After deciding to tackle a challenging new goal, often our first instinct is to tell someone. However, some experts believe that it’s best to keep your goals to yourself.
Entrepreneur Derek Sivers used his 2010 TED talk to show that when we tell someone our goals, our mind is tricked into feeling like it’s already done. This means we’re less likely to go through the process of achieving them.
This was confirmed by research that found when participants shared their goals with someone else, they actually reduced their commitment to achieving them. According to Sivers, there are three ways to avoid this: resist the temptation to tell people; delay the gratification that the social acknowledgment brings; and understand that your mind mistakes the talking for the doing.
But there is an important consideration. Both Sivers and the research found that if you share your goals in a way that encourages you to complete each step you need to take to get there, then it might be beneficial after all. For example, if you’re training for a marathon you should tell people you need to train five times a week at a particular time and place, rather than just saying ‘I’m going to run a marathon’.
Other research confirms that sending friends regular updates about your progress can boost your chances of succeeding, while people who think about the end result without working out how they’re going to get there succeed less than 50 percent of the time. Writing down these actions also helped participants in the study accomplish more than their daydreaming counterparts.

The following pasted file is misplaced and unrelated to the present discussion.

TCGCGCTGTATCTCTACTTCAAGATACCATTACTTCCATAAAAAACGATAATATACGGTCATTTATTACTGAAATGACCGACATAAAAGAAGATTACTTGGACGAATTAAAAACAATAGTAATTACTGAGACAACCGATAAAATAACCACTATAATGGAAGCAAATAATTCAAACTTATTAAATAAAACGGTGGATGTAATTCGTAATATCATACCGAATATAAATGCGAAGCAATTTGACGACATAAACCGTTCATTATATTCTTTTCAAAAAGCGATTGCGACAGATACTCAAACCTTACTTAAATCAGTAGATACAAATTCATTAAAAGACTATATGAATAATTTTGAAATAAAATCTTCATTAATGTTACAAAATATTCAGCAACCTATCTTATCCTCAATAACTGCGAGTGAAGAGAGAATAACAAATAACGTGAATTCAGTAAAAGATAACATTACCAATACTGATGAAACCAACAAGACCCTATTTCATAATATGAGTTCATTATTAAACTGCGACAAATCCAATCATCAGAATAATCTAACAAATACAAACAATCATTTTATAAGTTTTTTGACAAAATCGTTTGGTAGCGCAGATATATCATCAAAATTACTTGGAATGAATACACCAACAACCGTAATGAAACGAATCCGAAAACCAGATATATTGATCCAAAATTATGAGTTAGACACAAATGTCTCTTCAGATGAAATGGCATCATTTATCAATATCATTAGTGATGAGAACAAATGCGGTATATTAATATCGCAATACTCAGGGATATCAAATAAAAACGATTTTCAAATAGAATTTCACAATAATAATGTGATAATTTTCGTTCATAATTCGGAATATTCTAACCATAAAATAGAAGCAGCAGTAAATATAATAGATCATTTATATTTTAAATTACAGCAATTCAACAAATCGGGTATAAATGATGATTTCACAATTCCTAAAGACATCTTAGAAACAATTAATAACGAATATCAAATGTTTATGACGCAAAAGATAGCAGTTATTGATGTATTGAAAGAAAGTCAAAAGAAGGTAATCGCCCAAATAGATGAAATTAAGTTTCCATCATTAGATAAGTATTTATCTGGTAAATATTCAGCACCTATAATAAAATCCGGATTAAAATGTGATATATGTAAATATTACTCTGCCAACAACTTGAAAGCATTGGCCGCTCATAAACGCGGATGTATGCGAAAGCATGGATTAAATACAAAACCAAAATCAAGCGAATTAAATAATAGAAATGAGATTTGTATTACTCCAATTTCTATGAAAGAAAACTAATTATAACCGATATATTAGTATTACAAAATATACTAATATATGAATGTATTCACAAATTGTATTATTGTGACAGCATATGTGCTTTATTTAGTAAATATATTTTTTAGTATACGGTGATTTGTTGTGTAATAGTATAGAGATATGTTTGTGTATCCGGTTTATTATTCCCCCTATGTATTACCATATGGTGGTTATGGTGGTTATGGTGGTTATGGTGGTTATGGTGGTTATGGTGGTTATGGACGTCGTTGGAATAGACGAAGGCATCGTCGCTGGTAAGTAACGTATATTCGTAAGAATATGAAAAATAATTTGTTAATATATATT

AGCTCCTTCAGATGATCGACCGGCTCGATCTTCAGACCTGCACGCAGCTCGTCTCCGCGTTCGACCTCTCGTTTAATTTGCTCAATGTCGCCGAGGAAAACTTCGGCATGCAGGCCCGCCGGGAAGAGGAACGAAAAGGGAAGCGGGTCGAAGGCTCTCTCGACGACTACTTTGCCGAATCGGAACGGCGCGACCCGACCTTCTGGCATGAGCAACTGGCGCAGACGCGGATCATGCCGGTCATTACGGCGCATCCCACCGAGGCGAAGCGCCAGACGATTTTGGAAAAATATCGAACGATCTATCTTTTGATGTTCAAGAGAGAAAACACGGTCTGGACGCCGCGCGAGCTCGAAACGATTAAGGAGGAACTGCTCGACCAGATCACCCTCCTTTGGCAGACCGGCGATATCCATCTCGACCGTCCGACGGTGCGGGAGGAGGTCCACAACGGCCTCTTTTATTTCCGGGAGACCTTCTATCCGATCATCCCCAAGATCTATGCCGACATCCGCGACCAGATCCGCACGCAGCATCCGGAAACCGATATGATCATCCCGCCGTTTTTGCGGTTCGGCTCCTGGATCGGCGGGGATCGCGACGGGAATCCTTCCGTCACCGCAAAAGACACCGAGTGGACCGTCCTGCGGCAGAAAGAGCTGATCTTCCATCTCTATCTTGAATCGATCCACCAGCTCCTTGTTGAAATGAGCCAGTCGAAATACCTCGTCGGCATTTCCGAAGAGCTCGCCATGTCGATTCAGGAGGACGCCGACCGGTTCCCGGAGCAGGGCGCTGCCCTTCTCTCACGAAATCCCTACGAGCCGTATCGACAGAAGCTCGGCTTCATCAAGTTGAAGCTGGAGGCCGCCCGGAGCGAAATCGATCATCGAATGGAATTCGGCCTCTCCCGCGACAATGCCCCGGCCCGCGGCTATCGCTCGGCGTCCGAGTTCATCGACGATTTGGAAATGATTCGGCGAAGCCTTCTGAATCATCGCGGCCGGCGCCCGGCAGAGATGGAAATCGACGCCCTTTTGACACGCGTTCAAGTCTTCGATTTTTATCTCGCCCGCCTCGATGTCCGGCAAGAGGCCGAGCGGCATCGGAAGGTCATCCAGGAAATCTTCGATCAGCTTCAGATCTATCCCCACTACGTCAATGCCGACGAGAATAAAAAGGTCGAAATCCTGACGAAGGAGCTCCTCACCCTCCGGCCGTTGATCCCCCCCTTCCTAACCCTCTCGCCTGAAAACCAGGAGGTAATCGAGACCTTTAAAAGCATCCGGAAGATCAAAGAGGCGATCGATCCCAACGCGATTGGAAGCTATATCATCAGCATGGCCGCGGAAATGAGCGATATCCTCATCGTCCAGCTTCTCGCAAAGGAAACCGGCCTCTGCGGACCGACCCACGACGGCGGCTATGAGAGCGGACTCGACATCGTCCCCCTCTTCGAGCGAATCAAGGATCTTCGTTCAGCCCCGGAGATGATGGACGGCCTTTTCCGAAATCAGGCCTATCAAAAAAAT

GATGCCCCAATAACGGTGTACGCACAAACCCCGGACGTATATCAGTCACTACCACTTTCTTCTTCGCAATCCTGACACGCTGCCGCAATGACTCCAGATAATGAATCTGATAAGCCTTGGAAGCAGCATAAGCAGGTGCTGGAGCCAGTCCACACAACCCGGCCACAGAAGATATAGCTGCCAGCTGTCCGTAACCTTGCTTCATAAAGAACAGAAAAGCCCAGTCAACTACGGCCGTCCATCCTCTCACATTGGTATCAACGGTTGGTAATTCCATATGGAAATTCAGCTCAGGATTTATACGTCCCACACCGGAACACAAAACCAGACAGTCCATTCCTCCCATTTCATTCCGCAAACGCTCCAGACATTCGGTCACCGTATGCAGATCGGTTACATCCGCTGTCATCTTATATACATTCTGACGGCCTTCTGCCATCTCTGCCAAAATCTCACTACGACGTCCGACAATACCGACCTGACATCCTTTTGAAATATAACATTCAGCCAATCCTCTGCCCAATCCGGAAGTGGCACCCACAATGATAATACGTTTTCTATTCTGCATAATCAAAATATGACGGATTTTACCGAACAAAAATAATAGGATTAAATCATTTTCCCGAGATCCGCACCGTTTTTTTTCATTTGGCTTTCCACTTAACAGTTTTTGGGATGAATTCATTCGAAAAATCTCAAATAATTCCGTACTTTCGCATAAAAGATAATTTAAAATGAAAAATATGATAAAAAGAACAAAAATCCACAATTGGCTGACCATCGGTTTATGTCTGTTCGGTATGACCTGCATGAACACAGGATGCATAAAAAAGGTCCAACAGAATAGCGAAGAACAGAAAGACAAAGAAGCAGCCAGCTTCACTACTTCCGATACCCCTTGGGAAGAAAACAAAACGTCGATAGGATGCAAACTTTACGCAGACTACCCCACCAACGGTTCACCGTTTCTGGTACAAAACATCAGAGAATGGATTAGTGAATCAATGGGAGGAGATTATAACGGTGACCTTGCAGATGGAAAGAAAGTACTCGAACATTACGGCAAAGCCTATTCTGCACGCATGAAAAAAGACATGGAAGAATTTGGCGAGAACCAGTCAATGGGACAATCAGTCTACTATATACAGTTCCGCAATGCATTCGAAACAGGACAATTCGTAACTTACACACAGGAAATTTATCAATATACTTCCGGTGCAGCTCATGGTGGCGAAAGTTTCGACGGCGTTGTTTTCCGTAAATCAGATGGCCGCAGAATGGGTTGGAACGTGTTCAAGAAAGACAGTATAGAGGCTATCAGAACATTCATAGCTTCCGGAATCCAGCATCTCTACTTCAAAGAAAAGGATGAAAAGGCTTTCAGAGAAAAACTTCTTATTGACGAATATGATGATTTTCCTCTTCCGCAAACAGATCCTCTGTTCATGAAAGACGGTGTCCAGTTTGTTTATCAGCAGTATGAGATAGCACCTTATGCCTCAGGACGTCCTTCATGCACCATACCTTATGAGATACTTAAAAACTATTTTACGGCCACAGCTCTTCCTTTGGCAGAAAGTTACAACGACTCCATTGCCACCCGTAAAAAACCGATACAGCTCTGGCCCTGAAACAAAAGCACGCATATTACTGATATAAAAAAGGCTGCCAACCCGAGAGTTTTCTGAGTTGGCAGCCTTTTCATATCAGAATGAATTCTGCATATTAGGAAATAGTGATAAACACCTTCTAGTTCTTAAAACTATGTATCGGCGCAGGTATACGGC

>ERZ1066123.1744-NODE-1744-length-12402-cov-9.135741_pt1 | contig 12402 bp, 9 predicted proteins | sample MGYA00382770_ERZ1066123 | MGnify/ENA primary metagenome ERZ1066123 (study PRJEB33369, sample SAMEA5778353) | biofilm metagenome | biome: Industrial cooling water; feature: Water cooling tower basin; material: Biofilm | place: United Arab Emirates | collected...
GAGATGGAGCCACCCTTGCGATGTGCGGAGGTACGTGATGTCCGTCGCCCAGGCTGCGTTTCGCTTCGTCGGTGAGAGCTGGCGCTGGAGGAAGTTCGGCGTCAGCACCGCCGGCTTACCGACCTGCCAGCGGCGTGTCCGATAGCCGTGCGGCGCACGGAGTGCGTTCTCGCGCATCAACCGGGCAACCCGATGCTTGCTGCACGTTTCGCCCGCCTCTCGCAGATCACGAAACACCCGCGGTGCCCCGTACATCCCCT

It’s clear that accountability and consequence play a greater role in achieving our goals than simply whether we tell someone or not. Rather than simply daydreaming about a new life plan, we need to be specific with our goals and the actions that are required to achieve them.
Although more vague, flexible plans seem more appealing, being specific about the steps we need to take has been shown to lead to greater goal achievement. In fact, almost 100 studies have come to the same conclusion: people who explicitly state when and where their new behaviors are going to happen are much more likely to stick to their goals.
So if you’re going to make your goals public, make sure you create actionable goals and share them with people who will hold you accountable to them.
Do you tend to share your goals, or keep them to yourself?